Posted June 28, 2007 9:08 am by with 4 comments

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One of the hottest marketing trends of late is to get your customers to create your next ad campaign for you. It worked for Doritos and their Super Bowl ad contest, but sometimes it can backfire, as Chevy can attest to.

Malibu Caribbean Rum is the latest big brand to get its reputation slightly singed when their YouTube video contest backfired. Malibu asked for video entries, offered a $25k prize and even had Efren Ramirez of “Napoleon Dynamite” help with the judging.

Unfortunately, when the winner was declared, some entrants cried fowl, suggesting that contest was rigged.

One YouTube user even made a six-minute conspiracy theory video that compared images from a professional Malibu commercial promoting the contest with the winner?s video, saying in part: ?Wow, the same nose!? The same guy? You be the judge!?

?It just looks like, wow, they rigged the contest,? said Debbie Lusignan, 35, of Adams, Mass. ?I am furious. I spent 60 hours on this freaking contest.?

The winner and Malibu both deny any conspiracy, but as Techdirt points out, perception is often reality and so whether rigged or not, a question mark will forever hang of the legitimacy of the contest.

Still, what is it they say about “all publicity is good publicity?” 😉

  • Hardly worth the $25,000 bucks. They should have just paid the $100,000 and did it themselves.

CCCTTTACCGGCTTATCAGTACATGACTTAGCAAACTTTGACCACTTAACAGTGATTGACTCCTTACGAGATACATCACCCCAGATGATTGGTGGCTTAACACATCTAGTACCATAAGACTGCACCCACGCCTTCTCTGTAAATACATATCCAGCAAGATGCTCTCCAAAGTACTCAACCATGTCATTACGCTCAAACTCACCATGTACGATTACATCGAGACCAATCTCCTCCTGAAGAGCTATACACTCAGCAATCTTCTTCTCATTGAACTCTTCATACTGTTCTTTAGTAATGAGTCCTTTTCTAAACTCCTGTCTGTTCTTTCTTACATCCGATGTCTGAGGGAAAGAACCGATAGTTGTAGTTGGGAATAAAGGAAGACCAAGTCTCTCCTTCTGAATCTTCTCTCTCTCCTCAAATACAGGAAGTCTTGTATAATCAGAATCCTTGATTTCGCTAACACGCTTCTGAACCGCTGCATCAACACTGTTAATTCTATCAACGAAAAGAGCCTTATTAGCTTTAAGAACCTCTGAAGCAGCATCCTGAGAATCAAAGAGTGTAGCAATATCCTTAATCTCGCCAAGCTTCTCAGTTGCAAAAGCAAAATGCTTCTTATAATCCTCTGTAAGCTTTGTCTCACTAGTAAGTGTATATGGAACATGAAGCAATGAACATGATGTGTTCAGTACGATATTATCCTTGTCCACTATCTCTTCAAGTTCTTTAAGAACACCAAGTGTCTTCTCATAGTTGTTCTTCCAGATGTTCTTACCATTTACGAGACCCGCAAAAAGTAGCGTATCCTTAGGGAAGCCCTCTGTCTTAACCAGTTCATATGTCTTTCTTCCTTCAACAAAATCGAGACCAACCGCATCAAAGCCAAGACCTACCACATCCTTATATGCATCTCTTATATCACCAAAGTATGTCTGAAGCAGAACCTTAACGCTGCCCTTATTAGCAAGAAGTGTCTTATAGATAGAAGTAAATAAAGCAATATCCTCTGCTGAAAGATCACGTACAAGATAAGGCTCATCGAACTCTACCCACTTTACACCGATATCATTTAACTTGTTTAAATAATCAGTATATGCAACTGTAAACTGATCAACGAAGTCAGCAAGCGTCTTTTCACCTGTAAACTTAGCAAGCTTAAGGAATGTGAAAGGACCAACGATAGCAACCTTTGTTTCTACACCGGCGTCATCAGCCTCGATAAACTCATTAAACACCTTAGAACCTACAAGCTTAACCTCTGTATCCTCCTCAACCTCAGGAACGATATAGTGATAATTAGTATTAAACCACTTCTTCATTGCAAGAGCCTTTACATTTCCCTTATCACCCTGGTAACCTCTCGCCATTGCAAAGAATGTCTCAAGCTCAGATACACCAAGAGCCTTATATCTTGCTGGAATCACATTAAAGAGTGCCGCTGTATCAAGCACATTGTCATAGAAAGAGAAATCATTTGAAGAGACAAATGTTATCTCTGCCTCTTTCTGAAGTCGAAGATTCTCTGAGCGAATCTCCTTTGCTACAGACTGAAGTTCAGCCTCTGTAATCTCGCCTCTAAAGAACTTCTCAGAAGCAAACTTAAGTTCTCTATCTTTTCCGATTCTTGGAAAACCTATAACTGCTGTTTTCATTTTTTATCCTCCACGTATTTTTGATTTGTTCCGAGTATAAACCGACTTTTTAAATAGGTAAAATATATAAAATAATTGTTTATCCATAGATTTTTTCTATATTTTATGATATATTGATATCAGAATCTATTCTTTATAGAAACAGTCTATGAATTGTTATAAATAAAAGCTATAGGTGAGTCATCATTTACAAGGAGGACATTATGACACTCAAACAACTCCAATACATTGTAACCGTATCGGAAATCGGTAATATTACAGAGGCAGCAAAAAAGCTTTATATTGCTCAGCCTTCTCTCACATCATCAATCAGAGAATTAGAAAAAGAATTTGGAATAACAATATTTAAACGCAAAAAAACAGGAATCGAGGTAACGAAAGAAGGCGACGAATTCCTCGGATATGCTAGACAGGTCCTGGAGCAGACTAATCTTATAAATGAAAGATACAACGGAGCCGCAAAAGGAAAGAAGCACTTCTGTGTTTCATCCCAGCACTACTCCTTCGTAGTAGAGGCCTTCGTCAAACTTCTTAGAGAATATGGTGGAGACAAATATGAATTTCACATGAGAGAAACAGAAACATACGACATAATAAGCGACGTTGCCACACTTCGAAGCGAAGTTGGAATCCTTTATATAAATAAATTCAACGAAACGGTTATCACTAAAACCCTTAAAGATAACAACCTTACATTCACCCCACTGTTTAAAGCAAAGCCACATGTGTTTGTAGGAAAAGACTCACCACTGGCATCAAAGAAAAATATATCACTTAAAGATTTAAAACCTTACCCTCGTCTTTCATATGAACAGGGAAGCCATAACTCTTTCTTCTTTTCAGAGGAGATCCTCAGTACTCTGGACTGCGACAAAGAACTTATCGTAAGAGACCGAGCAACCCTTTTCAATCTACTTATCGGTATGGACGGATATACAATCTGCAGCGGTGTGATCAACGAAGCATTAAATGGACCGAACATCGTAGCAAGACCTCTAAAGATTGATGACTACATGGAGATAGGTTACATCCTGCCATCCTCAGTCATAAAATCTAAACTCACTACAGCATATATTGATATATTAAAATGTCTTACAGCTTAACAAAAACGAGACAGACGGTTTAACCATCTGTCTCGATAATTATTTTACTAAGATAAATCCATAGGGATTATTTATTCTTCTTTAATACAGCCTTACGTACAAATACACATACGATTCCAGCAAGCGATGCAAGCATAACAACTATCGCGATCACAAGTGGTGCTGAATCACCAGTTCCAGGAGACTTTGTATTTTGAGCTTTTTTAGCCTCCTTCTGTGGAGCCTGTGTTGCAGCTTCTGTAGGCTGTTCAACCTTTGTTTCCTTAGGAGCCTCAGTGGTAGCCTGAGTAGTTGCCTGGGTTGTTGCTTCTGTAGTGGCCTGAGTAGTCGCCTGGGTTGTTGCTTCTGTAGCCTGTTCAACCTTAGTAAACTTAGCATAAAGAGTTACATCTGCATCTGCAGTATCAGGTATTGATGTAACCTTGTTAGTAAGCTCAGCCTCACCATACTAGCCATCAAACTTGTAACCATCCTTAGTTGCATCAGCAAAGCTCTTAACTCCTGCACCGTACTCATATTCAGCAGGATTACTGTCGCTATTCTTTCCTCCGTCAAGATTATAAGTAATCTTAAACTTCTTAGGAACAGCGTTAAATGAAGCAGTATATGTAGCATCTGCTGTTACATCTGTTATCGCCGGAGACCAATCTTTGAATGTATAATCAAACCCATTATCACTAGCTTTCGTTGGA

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  • This is a classic example of how NOT to run a contest of this kind. We’ve run idea prizes for the last 5 years for companies like Hilton Hotels, American Express, Chrysler, Red Hat and others. They violated some important rules for organizing online user-generated contests:

    1)Don’t change the rulesof the game after you launch, if you do then inform everyone immediately of the changes.

    2)Be Transparent. Share information with your contestants and give them feedback if possible. They’ve invested a lot of time and effort, its the least you can do.

    3)It’s not about the money. Cash prizes are secondary. Passionate people (and winners) spend their valuable time craft entries to share their ideas, get feedback, sharpen their skills, get recognition to stand out from the crowd…it’s only human nature, right?

    270 submissions is quite small. We run an annual contest ( that attract 440 teams in 15 countries last year. We ran another for the open source leader, Red Hat that attracted 343 teams.